Church Growth Archives - Church Executive


Facility repurposing: financial pros & cons

Abandoned factory foundation renovation with parking spaces. Horizontal.

 By Kari Boyce Whether you’re a new church looking for a first home, a growing congregation needing a larger space to worship, or searching for a space for your exploding youth group to meet, there’s no denying one major trend for churches: facility repurposing. Churches across the country are taking advantage of vacant space that […]

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Understanding metrics that quantify leveraged assets

By Rebecca M. DaVee, CPA In 1856, 16 individuals formed First Presbyterian Church of Dallas. For 15 years, the congregation met in various locations, including the Dallas County Courthouse. Fast forward to 1872 — the Dallas Presbyterians had found a new church home, located on Elm and Ervay. With the arrival of the railroads, downtown […]

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3 things “churches in the shadows” can learn from megachurches

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Not every small church in the country is destined to become a megachurch, nor should it be. Nearly 90% of all churchgoers attend much smaller churches and obviously enjoy the size, fellowship and ministry they find there. Even so, here are some things we can learn from the megachurches, and which are likely to contribute to continued health and vitality, if not attendance growth.

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Why your report writer is no longer good enough

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Report-writing tools were supposed to help solve these challenges, but it’s evident that those are limited in their application. As a result, church leaders feel like they’re swimming in a sea of information, but still thirsty for insight. Where do these new report-writing tools fall short? More importantly, is there a better way to analyze the information you have to finally start gaining traction towards your ultimate vision? Those are the two questions we’re working together to help church leaders answer.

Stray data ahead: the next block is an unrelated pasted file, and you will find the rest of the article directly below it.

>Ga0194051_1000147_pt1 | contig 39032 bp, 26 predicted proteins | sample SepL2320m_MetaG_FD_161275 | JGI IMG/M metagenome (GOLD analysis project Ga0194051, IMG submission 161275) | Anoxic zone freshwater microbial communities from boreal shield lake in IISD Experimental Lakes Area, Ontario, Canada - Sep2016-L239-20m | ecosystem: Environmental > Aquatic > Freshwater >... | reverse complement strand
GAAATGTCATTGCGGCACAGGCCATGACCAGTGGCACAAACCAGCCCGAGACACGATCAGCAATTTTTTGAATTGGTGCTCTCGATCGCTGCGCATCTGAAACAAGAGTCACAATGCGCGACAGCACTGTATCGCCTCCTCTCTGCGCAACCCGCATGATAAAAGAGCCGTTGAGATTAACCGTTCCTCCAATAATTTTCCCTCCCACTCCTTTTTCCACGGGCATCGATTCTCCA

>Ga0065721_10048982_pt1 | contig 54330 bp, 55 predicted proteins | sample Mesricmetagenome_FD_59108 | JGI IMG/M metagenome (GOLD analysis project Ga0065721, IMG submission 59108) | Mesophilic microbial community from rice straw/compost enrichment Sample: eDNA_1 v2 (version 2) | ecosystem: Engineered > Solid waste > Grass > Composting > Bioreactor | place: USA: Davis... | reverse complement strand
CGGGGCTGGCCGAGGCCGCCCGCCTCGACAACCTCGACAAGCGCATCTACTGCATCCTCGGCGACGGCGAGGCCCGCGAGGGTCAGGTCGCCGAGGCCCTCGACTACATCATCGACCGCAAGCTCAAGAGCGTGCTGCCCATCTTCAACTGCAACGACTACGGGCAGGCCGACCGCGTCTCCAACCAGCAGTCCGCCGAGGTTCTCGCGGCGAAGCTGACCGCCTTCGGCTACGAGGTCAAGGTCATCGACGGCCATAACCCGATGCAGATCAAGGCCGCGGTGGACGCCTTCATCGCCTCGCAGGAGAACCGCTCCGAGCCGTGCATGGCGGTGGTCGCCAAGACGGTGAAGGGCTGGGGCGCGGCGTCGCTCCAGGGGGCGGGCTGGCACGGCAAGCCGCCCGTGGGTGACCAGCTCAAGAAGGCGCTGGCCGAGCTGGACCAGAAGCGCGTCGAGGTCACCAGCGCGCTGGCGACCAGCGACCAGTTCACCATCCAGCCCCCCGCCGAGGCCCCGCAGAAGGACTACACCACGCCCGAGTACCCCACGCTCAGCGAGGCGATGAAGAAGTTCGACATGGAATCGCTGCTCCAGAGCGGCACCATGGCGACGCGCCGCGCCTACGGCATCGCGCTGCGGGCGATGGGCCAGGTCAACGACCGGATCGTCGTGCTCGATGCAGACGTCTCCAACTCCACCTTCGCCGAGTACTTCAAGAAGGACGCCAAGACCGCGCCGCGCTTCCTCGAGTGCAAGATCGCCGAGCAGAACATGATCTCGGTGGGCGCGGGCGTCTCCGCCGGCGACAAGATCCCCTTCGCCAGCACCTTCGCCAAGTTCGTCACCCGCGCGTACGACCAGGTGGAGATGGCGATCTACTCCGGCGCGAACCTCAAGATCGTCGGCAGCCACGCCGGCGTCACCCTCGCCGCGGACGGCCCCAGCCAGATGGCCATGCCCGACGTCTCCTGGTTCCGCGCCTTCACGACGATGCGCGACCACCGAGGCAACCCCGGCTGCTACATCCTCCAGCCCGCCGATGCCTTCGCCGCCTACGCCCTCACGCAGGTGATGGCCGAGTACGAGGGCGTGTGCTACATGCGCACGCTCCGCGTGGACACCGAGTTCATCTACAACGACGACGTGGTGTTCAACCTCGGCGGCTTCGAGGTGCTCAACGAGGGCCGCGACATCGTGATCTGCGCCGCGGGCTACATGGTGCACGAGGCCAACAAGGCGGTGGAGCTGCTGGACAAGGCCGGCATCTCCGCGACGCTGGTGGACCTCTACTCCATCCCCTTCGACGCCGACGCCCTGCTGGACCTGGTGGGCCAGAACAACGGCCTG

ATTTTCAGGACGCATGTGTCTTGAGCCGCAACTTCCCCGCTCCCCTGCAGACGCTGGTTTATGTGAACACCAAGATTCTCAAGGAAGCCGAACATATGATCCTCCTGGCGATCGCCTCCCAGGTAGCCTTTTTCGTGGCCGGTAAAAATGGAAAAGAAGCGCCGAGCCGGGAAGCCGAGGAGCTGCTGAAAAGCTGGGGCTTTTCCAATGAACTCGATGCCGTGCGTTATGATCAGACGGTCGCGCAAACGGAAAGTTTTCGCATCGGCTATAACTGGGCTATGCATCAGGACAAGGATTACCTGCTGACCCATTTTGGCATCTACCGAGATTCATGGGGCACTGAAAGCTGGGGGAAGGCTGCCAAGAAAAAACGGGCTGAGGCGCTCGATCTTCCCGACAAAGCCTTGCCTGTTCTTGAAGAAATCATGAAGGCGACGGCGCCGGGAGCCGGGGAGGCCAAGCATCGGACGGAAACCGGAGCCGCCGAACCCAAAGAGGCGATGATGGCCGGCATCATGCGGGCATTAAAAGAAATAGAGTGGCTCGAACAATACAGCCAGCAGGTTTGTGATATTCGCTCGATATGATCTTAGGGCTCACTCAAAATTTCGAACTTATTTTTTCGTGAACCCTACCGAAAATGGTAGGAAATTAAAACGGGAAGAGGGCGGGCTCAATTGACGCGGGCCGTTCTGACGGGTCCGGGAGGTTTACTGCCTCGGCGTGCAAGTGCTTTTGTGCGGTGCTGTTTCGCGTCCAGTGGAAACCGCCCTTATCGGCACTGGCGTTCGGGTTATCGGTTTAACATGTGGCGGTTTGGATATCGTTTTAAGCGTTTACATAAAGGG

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New Year’s resolution — plant a church!

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Perhaps you’ve heard the often-told adage that 80 percent of all new church plants fail. Not true. While there’s no comprehensive research on the total number of new churches started annually, the most recent research on literally thousands of new church starts show that 99 percent of all new churches survive the first year, and 68 percent survive to year four. Moreover, of the churches that survive, more than 70 percent are self-sufficient financially by the fifth year.

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Pastor uses Internet to launch multiple churches across the country simultaneously in time for Christmas

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With more than 3 billion people using the Internet by 2015, the trend of people relying on the Internet to connect with each other is showing no signs of slowing down — and that’s just fine with Jimmie Davidson.

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2 unseen benefits of being an established church

The “established” side of the established church is often viewed with some derision. I certainly understand why.The establishment can be stodgy, stuck and stuffy. Being established, however, is what you make it.

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Healthy church members: how they help create (and grow) healthy churches

Just as every pastor should be concerned about church health, every true believer should be interested as well in how to be a “healthy church member.” As we focused on the local church in the last blog, I thought I would address the topic as well from a local church perspective.

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Multi-tribal

A few months ago, I was having a dialogue with Rich Birch of Liquid Church (and unSeminary) about one of his blogs: Is “Multisite Church” the Last Good Idea?

Rich asked me to add some commentary to his post, as we have shared in collaborating on other subject matter related to multisite church, including Birch’s contribution to Church Locality. The premise of the blog was whether or not multisite was the last good idea for church growth and multiplication, which spawned a lot of good conversations.

My comment to the blog supported multisite as a great tool for church multiplication, but I had a slightly different take. Here was my response.

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Why the generation gap is larger now more than ever

Many cultural changes affect generation gaps. For instance, my father’s choice of 1960’s rock is quite different than my preference of 1990’s rock. And we all know music style can be a contentious issue in the Church.

Technology, however, is often cited as the main wedge between generations in the U.S. culture.

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